Manohar’s restaurant is still running successfully, now being managed by his son. I had occasion to go to Bombay on a day’s visit a few months ago and went there to have lunch. I was treated like visiting royalty, and the meal was on the house.

Rohit is a successful builder, land lord, race horse owner and a page three personality in Nashik.

Among the most cherished possessions that I have are a shawl and a Rudraksha Mala gifted to me by Bhagwan all those years ago. They act as reminders to me of a great friendship with a very warm hearted man who became a refugee on two occasions in one life.

13 thoughts on “Story 13. The Refugee. Part 2.”

  1. i was not expecting his death.
    it came as a sad shock. even after knowing of his heart attack.
    this was a wonderful story rummy. to see these dear friends through your eyes is fascinating. you make it come to life.
    so sad though . . . the ongoing unnecessary pain of a father always thinking just because it’s HIS start and HIS business that is son will automatically want to follow it too. usually NEVER the case! and years are wasted in separation. at least in this story not terribly long was suffered.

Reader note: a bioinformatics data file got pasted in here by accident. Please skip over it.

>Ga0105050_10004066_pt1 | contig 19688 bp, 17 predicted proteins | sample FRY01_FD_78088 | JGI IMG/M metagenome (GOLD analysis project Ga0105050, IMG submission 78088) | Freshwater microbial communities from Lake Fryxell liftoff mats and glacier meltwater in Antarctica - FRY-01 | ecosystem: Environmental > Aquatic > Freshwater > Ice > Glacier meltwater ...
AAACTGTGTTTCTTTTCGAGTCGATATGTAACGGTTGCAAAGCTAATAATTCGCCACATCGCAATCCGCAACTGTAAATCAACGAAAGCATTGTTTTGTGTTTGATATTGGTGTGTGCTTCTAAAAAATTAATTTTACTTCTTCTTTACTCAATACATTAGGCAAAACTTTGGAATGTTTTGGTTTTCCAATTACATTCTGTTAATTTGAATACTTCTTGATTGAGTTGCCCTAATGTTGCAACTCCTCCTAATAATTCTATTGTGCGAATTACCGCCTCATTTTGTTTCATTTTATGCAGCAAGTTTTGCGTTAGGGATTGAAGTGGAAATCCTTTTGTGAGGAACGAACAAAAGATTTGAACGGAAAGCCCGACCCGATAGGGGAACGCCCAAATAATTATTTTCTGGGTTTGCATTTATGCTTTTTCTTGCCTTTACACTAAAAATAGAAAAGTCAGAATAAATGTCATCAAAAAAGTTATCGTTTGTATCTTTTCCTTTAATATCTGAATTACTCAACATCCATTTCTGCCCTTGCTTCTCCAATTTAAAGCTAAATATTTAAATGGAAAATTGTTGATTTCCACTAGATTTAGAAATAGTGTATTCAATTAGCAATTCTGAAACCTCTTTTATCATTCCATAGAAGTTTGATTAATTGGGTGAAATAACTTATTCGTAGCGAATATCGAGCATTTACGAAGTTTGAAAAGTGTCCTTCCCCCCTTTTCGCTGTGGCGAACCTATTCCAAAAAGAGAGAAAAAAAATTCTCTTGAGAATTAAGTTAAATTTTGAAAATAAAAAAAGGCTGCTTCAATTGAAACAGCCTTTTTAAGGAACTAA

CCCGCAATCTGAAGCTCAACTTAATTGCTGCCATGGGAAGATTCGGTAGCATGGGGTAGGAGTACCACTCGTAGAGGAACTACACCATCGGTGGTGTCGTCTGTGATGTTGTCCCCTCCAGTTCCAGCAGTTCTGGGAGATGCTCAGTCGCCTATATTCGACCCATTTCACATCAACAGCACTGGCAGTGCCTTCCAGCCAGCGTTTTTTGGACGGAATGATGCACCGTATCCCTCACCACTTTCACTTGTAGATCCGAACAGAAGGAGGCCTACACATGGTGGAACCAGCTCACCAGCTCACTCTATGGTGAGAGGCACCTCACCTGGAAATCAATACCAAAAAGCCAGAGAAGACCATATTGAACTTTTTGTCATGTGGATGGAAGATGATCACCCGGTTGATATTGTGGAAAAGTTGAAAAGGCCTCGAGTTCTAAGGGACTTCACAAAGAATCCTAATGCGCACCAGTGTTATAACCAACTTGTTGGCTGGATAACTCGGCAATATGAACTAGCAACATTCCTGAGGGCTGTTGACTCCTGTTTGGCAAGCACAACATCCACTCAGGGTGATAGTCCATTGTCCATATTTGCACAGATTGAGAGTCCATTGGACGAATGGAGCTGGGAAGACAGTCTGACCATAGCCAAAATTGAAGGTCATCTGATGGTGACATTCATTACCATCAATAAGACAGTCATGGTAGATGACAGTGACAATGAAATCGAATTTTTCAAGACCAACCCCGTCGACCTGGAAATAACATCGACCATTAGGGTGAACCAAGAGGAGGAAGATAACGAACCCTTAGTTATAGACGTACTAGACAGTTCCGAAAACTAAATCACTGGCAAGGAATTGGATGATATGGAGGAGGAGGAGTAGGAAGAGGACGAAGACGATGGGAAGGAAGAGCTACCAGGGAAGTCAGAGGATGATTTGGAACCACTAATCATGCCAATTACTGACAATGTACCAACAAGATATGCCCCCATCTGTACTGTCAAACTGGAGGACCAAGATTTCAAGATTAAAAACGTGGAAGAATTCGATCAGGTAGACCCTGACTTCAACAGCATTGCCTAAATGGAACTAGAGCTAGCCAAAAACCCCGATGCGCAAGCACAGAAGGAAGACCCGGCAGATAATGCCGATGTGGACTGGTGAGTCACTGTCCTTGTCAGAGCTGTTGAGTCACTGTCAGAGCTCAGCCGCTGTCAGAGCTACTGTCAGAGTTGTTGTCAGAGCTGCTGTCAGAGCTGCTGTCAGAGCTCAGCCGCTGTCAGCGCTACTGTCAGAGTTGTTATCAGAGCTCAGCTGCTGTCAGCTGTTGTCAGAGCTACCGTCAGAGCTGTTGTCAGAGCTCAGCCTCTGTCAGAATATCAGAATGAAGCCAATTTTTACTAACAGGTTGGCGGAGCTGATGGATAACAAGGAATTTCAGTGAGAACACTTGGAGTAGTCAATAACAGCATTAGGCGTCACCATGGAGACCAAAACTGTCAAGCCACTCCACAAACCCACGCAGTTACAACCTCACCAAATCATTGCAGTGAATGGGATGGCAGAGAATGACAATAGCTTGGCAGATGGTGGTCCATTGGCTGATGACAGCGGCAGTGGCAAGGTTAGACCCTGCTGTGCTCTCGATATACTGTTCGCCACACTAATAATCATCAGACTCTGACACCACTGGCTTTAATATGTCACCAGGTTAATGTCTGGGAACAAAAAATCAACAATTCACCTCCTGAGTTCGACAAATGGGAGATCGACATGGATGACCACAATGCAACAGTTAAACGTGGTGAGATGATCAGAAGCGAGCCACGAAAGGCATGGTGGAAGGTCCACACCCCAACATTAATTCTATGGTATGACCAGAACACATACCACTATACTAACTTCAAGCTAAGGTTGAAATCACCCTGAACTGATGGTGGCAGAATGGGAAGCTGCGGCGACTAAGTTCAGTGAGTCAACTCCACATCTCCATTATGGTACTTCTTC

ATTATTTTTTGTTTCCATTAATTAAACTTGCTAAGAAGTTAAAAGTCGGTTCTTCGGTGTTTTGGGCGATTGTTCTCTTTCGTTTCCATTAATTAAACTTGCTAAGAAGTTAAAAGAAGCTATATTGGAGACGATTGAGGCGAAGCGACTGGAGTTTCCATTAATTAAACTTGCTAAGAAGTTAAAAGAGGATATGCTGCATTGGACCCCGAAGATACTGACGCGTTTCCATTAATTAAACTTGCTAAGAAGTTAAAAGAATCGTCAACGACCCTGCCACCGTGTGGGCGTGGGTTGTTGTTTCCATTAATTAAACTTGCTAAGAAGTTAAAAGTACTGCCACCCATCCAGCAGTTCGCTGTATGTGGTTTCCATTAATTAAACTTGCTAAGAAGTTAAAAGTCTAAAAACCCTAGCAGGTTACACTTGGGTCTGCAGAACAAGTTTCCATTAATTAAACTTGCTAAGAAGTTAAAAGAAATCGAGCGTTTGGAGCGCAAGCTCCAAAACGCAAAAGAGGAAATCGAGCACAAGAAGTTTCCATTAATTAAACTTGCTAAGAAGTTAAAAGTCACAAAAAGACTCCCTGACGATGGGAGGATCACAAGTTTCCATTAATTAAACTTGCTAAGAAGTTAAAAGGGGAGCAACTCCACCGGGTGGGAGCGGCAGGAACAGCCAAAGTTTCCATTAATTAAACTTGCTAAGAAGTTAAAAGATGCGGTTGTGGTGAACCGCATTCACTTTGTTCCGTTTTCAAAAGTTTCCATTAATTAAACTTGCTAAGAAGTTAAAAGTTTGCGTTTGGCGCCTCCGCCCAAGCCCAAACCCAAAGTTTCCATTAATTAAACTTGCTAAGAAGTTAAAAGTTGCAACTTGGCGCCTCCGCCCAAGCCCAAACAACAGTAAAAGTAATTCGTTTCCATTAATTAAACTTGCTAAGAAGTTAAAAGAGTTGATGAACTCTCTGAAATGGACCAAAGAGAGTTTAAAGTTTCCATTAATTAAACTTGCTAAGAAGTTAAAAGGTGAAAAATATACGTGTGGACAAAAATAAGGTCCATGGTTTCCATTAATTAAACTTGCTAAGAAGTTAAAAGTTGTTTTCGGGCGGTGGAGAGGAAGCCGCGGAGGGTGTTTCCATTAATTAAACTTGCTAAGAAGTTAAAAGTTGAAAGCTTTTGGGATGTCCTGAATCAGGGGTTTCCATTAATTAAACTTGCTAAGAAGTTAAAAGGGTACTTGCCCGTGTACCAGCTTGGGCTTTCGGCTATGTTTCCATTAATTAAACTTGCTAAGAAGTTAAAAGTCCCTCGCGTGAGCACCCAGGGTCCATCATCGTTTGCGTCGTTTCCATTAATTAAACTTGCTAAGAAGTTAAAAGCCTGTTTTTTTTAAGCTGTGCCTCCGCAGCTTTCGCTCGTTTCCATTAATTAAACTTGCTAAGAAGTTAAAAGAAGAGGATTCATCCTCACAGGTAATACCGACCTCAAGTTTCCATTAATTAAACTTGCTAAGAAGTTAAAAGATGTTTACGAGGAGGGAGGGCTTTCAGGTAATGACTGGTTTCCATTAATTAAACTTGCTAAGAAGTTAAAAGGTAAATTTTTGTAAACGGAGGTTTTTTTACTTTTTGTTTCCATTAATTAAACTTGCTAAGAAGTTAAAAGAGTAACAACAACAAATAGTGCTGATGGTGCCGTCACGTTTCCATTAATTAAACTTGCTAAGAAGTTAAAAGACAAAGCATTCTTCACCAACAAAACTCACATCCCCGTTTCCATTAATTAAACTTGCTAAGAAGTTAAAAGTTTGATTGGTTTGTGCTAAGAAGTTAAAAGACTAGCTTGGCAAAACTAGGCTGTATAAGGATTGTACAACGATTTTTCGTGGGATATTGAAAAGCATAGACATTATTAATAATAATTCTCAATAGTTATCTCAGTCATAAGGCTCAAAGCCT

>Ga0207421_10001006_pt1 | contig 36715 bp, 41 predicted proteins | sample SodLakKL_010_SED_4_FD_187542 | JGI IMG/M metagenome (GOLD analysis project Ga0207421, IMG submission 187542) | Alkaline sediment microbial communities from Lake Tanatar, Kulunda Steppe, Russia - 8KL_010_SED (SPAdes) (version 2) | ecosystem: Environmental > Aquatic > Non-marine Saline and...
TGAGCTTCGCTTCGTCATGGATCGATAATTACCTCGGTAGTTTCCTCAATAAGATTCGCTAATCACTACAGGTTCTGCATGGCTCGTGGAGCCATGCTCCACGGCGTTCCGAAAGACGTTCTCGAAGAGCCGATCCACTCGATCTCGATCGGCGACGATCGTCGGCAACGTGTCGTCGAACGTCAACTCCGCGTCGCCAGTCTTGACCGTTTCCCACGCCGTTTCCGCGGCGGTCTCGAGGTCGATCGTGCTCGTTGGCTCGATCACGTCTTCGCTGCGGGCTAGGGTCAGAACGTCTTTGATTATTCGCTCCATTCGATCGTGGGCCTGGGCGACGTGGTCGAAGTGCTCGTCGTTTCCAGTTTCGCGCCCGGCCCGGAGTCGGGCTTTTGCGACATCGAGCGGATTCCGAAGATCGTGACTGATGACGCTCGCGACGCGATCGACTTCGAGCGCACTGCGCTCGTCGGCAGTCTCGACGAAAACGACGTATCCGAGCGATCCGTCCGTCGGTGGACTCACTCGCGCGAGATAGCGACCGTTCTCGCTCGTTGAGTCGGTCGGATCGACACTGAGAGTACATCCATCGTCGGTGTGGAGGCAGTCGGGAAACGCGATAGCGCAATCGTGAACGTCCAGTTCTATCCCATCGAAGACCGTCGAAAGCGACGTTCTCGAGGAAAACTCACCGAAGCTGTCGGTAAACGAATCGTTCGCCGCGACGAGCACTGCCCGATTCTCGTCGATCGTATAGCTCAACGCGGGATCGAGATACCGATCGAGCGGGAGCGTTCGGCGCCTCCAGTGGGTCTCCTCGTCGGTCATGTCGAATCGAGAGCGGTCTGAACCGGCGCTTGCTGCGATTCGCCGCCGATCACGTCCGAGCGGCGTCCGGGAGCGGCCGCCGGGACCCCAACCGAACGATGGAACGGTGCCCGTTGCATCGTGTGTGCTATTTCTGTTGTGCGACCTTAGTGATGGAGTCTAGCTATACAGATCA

thank you for letting us know your twice a refugee!
    tammyj recently posted..messages. beauty of simplicity

      1. In your case, both of you were professionals and so that should have been fascinating. In our case, I really wanted Ranjan to go to my alma mater and do his MBA, whereas his mother wished that I should leave him alone to decide what he wanted to do. I acquiesced and he has done quite well for himself.

    1. There are as many rebels as there are conformists who join forces with their parents here. Many of the joiners, eventually lose the plot and often destroy the businesses built by their fathers. There are rebels who start new businesses or careers and do much better than the parents too! There are also cases where the scions expand the businesses and make old firms much bigger than during the parents’ times. Life is a very funny business over here.

  2. Interesting how family trade-lines do not always pan out as the elder expected…

    It’s bit like the English way of the first born son, taking on the Fathers name so that there is always a Jnr in the timeline of family naming.

    My poor brother was given the handle of Ingelby Thomas but within a few months granny had decided he looked like a Billy and he became Bill later. Very few people knew what his correct name was…Bill wasn’t having his son called Ingleby so he got something different with Ingleby in his second name…